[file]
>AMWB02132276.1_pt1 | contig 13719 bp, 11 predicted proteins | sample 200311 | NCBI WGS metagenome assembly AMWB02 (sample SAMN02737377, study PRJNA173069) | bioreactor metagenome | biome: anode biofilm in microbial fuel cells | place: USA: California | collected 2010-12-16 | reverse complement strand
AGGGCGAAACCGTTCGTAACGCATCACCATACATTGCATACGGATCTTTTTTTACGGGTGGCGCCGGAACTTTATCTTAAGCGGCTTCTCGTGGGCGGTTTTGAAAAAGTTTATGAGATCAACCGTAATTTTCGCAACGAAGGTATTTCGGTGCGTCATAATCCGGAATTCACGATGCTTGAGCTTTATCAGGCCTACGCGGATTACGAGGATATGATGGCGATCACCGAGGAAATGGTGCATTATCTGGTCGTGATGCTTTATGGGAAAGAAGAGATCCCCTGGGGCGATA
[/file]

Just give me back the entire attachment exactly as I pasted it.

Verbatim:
>AMWB02132276.1_pt1 | contig 13719 bp, 11 predicted proteins | sample 200311 | NCBI WGS metagenome assembly AMWB02 (sample SAMN02737377, study PRJNA173069) | bioreactor metagenome | biome: anode biofilm in microbial fuel cells | place: USA: California | collected 2010-12-16 | reverse complement strand
AGGGCGAAACCGTTCGTAACGCATCACCATACATTGCATACGGATCTTTTTTTACGGGTGGCGCCGGAACTTTATCTTAAGCGGCTTCTCGTGGGCGGTTTTGAAAAAGTTTATGAGATCAACCGTAATTTTCGCAACGAAGGTATTTCGGTGCGTCATAATCCGGAATTCACGATGCTTGAGCTTTATCAGGCCTACGCGGATTACGAGGATATGATGGCGATCACCGAGGAAATGGTGCATTATCTGGTCGTGATGCTTTATGGGAAAGAAGAGATCCCCTGGGGCGATA